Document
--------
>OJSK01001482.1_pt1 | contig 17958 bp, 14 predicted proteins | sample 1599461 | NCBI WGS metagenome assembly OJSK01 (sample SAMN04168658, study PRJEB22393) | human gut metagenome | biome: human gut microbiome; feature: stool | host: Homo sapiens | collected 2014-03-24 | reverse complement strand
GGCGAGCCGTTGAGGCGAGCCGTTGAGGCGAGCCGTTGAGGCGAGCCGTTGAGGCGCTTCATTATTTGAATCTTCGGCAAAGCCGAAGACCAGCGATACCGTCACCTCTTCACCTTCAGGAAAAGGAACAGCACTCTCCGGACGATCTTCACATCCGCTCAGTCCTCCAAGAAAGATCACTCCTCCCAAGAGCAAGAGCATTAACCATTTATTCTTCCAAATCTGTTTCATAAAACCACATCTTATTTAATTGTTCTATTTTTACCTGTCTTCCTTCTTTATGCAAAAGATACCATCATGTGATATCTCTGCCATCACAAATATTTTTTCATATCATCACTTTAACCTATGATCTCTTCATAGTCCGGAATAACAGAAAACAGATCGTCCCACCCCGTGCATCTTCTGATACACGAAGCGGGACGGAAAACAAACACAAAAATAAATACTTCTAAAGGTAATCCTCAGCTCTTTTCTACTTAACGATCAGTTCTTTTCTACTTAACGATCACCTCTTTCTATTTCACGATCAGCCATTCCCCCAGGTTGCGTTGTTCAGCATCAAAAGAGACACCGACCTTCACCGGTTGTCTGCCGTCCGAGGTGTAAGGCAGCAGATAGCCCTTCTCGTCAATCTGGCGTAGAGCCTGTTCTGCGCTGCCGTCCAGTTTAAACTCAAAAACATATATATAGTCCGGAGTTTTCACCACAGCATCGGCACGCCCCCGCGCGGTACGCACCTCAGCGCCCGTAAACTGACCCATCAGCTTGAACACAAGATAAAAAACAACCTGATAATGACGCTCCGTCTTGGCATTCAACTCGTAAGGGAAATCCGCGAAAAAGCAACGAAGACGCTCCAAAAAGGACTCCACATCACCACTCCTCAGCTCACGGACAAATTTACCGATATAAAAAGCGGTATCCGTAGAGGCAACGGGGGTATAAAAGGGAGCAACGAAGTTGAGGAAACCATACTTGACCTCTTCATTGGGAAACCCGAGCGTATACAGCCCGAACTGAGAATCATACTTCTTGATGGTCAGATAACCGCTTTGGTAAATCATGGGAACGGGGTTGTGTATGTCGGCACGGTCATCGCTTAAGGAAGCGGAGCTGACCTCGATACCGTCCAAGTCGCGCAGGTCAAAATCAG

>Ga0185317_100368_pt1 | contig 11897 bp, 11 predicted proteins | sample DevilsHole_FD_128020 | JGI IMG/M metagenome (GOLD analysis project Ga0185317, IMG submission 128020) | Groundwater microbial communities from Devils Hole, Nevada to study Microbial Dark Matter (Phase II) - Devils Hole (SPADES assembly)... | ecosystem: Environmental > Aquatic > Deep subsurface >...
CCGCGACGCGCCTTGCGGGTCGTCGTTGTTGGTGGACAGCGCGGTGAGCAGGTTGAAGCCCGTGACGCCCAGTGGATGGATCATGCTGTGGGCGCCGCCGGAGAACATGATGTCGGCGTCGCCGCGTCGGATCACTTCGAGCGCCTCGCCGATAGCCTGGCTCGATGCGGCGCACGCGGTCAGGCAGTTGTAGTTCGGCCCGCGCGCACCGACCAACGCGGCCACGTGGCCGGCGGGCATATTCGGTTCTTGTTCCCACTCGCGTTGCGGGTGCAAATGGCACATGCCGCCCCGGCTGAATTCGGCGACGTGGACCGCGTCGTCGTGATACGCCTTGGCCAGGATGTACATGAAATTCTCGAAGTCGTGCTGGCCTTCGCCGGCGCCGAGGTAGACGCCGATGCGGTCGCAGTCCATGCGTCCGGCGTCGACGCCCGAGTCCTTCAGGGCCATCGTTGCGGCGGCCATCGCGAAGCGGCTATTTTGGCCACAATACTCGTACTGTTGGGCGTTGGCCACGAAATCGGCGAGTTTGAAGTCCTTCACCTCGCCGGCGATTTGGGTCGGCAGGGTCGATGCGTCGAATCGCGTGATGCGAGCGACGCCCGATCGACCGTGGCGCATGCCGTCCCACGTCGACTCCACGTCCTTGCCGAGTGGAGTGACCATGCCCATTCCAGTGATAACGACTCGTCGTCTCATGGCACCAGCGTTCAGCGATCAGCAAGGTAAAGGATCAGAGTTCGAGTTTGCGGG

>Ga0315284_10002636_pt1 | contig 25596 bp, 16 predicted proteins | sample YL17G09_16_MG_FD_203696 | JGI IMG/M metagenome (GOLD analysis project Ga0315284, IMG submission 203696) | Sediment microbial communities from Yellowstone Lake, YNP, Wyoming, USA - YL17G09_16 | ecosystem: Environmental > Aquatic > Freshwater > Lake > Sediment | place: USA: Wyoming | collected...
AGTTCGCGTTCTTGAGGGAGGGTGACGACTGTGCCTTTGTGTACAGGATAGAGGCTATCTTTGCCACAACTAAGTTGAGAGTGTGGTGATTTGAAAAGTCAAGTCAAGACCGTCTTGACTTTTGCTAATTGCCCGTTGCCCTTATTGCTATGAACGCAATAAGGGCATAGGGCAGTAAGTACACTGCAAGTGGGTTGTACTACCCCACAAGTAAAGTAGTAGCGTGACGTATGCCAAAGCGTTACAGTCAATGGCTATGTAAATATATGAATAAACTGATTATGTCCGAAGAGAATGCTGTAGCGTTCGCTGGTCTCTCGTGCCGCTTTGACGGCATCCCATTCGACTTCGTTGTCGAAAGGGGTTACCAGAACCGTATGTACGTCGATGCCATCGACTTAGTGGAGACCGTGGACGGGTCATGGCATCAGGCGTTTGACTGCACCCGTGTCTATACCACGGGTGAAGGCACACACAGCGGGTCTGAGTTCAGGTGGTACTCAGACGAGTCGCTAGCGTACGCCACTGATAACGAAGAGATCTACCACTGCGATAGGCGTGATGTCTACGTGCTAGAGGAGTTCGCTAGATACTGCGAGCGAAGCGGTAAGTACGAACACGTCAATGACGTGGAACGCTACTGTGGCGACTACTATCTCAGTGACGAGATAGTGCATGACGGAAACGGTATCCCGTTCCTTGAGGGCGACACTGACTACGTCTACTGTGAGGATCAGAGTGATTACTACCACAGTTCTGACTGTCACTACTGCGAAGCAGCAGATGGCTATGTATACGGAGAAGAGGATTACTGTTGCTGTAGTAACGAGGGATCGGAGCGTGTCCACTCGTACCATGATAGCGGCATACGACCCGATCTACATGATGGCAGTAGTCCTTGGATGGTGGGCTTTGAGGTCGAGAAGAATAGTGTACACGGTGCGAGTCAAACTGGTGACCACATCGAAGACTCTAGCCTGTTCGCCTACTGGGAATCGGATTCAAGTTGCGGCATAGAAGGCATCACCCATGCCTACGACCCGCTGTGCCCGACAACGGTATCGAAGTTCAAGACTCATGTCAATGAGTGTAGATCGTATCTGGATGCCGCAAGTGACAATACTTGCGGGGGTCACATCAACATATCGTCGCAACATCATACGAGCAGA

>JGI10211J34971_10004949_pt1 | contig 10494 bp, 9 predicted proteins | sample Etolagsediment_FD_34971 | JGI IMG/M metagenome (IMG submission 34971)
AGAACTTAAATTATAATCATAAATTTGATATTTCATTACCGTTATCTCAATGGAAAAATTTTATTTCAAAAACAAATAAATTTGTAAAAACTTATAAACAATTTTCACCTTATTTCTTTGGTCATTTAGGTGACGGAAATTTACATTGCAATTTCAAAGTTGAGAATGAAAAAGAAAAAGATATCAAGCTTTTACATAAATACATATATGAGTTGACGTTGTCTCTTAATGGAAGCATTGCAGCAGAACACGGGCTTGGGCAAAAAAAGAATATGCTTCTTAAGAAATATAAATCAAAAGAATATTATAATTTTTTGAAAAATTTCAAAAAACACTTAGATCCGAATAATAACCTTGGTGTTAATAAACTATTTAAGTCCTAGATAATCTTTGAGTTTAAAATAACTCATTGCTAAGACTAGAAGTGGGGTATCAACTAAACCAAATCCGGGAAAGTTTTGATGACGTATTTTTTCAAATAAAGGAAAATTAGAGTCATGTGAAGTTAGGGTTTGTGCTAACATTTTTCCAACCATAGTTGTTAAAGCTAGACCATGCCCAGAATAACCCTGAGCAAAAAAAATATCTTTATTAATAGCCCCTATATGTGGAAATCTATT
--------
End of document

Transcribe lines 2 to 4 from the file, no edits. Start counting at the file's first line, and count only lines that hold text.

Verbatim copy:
GGCGAGCCGTTGAGGCGAGCCGTTGAGGCGAGCCGTTGAGGCGAGCCGTTGAGGCGCTTCATTATTTGAATCTTCGGCAAAGCCGAAGACCAGCGATACCGTCACCTCTTCACCTTCAGGAAAAGGAACAGCACTCTCCGGACGATCTTCACATCCGCTCAGTCCTCCAAGAAAGATCACTCCTCCCAAGAGCAAGAGCATTAACCATTTATTCTTCCAAATCTGTTTCATAAAACCACATCTTATTTAATTGTTCTATTTTTACCTGTCTTCCTTCTTTATGCAAAAGATACCATCATGTGATATCTCTGCCATCACAAATATTTTTTCATATCATCACTTTAACCTATGATCTCTTCATAGTCCGGAATAACAGAAAACAGATCGTCCCACCCCGTGCATCTTCTGATACACGAAGCGGGACGGAAAACAAACACAAAAATAAATACTTCTAAAGGTAATCCTCAGCTCTTTTCTACTTAACGATCAGTTCTTTTCTACTTAACGATCACCTCTTTCTATTTCACGATCAGCCATTCCCCCAGGTTGCGTTGTTCAGCATCAAAAGAGACACCGACCTTCACCGGTTGTCTGCCGTCCGAGGTGTAAGGCAGCAGATAGCCCTTCTCGTCAATCTGGCGTAGAGCCTGTTCTGCGCTGCCGTCCAGTTTAAACTCAAAAACATATATATAGTCCGGAGTTTTCACCACAGCATCGGCACGCCCCCGCGCGGTACGCACCTCAGCGCCCGTAAACTGACCCATCAGCTTGAACACAAGATAAAAAACAACCTGATAATGACGCTCCGTCTTGGCATTCAACTCGTAAGGGAAATCCGCGAAAAAGCAACGAAGACGCTCCAAAAAGGACTCCACATCACCACTCCTCAGCTCACGGACAAATTTACCGATATAAAAAGCGGTATCCGTAGAGGCAACGGGGGTATAAAAGGGAGCAACGAAGTTGAGGAAACCATACTTGACCTCTTCATTGGGAAACCCGAGCGTATACAGCCCGAACTGAGAATCATACTTCTTGATGGTCAGATAACCGCTTTGGTAAATCATGGGAACGGGGTTGTGTATGTCGGCACGGTCATCGCTTAAGGAAGCGGAGCTGACCTCGATACCGTCCAAGTCGCGCAGGTCAAAATCAG

>Ga0185317_100368_pt1 | contig 11897 bp, 11 predicted proteins | sample DevilsHole_FD_128020 | JGI IMG/M metagenome (GOLD analysis project Ga0185317, IMG submission 128020) | Groundwater microbial communities from Devils Hole, Nevada to study Microbial Dark Matter (Phase II) - Devils Hole (SPADES assembly)... | ecosystem: Environmental > Aquatic > Deep subsurface >...
CCGCGACGCGCCTTGCGGGTCGTCGTTGTTGGTGGACAGCGCGGTGAGCAGGTTGAAGCCCGTGACGCCCAGTGGATGGATCATGCTGTGGGCGCCGCCGGAGAACATGATGTCGGCGTCGCCGCGTCGGATCACTTCGAGCGCCTCGCCGATAGCCTGGCTCGATGCGGCGCACGCGGTCAGGCAGTTGTAGTTCGGCCCGCGCGCACCGACCAACGCGGCCACGTGGCCGGCGGGCATATTCGGTTCTTGTTCCCACTCGCGTTGCGGGTGCAAATGGCACATGCCGCCCCGGCTGAATTCGGCGACGTGGACCGCGTCGTCGTGATACGCCTTGGCCAGGATGTACATGAAATTCTCGAAGTCGTGCTGGCCTTCGCCGGCGCCGAGGTAGACGCCGATGCGGTCGCAGTCCATGCGTCCGGCGTCGACGCCCGAGTCCTTCAGGGCCATCGTTGCGGCGGCCATCGCGAAGCGGCTATTTTGGCCACAATACTCGTACTGTTGGGCGTTGGCCACGAAATCGGCGAGTTTGAAGTCCTTCACCTCGCCGGCGATTTGGGTCGGCAGGGTCGATGCGTCGAATCGCGTGATGCGAGCGACGCCCGATCGACCGTGGCGCATGCCGTCCCACGTCGACTCCACGTCCTTGCCGAGTGGAGTGACCATGCCCATTCCAGTGATAACGACTCGTCGTCTCATGGCACCAGCGTTCAGCGATCAGCAAGGTAAAGGATCAGAGTTCGAGTTTGCGGG